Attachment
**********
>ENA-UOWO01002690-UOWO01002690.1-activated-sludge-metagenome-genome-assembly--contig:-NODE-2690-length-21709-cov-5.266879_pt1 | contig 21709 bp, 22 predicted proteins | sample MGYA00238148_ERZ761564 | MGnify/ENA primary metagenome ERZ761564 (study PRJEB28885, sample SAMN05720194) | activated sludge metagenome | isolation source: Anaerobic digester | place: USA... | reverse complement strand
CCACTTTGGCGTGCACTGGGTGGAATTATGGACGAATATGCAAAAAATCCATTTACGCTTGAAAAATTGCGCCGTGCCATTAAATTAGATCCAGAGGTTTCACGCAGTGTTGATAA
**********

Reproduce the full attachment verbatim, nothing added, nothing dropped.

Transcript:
>ENA-UOWO01002690-UOWO01002690.1-activated-sludge-metagenome-genome-assembly--contig:-NODE-2690-length-21709-cov-5.266879_pt1 | contig 21709 bp, 22 predicted proteins | sample MGYA00238148_ERZ761564 | MGnify/ENA primary metagenome ERZ761564 (study PRJEB28885, sample SAMN05720194) | activated sludge metagenome | isolation source: Anaerobic digester | place: USA... | reverse complement strand
CCACTTTGGCGTGCACTGGGTGGAATTATGGACGAATATGCAAAAAATCCATTTACGCTTGAAAAATTGCGCCGTGCCATTAAATTAGATCCAGAGGTTTCACGCAGTGTTGATAA